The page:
Once the designer has floorplanned a chip and the logic cells within the flexible blocks have been placed, it is time to make the connections by routing the chip. This is still a hard problem that is made easier by dividing it into smaller problems. Routing is usually split into global routing followed by detailed routing .
Suppose the ASIC is North America and some travelers in California need advice on how to drive from Stanford (near San Francisco) to Caltech (near Los Angeles). The floorplanner has decided that California is on the left (west) side of the ASIC and the placement tool has put Stanford in Northern California and Caltech in Southern California. Floorplanning and placement have defined the roads and freeways. There are two ways to go: the coastal route (using Highway 101) or the inland route (using Interstate I5, which is usually faster). The global router specifies the coastal route because the travelers are not in a hurry and I5 is congested (the global router knows this because it has already routed onto I5 many other travelers that are in a hurry today). Next, the detailed router looks at a map and gives indications from Stanford onto Highway 101 south through San Jose, Monterey, and Santa Barbara to Los Angeles and then off the freeway to Caltech in Pasadena.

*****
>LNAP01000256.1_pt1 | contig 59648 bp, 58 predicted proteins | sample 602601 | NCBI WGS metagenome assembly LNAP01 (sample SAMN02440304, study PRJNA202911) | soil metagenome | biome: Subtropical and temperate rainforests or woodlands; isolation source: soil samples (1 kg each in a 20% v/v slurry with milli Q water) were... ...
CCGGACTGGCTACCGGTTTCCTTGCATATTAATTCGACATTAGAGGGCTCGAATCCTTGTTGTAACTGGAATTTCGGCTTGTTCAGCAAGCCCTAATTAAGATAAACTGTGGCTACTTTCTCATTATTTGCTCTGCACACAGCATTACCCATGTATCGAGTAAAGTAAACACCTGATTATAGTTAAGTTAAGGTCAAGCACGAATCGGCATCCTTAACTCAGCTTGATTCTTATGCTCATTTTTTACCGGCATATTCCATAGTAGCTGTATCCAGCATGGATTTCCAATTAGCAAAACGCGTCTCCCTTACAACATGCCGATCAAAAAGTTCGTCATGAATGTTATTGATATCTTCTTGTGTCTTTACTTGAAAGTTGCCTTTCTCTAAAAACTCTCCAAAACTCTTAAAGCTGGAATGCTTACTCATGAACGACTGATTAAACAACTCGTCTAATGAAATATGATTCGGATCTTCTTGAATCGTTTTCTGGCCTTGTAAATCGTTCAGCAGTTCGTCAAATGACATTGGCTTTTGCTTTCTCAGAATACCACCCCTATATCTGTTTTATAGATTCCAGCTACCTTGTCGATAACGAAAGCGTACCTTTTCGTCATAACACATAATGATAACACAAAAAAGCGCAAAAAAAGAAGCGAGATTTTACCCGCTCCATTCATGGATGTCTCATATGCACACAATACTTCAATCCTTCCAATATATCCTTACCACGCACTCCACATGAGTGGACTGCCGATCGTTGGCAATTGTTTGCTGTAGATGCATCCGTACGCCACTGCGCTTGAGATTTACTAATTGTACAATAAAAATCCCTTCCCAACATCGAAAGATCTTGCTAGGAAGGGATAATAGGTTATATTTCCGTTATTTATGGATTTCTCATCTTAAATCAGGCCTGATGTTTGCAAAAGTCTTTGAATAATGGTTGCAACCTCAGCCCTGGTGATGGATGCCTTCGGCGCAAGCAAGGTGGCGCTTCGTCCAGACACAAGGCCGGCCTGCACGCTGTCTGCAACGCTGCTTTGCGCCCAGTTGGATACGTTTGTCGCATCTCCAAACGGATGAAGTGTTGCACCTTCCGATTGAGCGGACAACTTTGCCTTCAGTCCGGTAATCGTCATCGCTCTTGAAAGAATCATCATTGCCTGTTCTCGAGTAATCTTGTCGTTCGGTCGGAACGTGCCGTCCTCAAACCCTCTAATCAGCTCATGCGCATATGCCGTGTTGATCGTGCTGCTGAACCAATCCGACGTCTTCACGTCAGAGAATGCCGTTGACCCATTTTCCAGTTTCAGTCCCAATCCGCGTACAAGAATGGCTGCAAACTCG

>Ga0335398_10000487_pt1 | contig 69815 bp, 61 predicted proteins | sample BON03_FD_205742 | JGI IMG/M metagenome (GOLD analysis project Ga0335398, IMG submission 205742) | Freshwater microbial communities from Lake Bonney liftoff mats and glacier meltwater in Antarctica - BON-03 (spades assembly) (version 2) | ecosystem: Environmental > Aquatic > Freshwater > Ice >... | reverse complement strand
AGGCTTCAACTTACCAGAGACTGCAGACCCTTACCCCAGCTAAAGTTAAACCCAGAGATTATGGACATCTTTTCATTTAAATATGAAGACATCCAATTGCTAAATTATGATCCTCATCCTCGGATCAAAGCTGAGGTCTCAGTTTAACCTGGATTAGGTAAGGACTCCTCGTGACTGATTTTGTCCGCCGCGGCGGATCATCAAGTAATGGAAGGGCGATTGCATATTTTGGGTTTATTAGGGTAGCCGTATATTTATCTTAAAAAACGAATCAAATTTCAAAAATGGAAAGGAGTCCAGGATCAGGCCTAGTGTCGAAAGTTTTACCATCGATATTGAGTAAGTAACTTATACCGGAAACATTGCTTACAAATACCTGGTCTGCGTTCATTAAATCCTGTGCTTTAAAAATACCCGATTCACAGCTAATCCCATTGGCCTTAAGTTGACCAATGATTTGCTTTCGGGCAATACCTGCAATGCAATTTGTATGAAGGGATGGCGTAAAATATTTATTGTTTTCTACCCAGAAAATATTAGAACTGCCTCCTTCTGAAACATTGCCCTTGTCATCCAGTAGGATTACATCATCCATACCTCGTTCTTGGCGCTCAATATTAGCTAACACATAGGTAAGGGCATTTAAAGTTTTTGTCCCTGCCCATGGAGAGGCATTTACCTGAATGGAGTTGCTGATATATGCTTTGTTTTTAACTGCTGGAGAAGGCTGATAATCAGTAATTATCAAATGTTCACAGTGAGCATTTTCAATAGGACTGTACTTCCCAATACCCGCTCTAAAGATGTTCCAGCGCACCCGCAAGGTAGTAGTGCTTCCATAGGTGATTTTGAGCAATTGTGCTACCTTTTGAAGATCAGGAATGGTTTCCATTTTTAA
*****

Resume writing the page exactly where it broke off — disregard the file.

Figure 17.1 shows the core of the Viterbi decoder after the placement step. This implementation consists entirely of standard cells (18 rows). The I/O pads are not included in this example—we can route the I/O pads after we route the core (though this is not always a good idea). Figure 17.2 shows the Viterbi decoder chip after global and detailed routing. The routing runs in the channels between the rows of logic cells, but the individual interconnections are too small to see.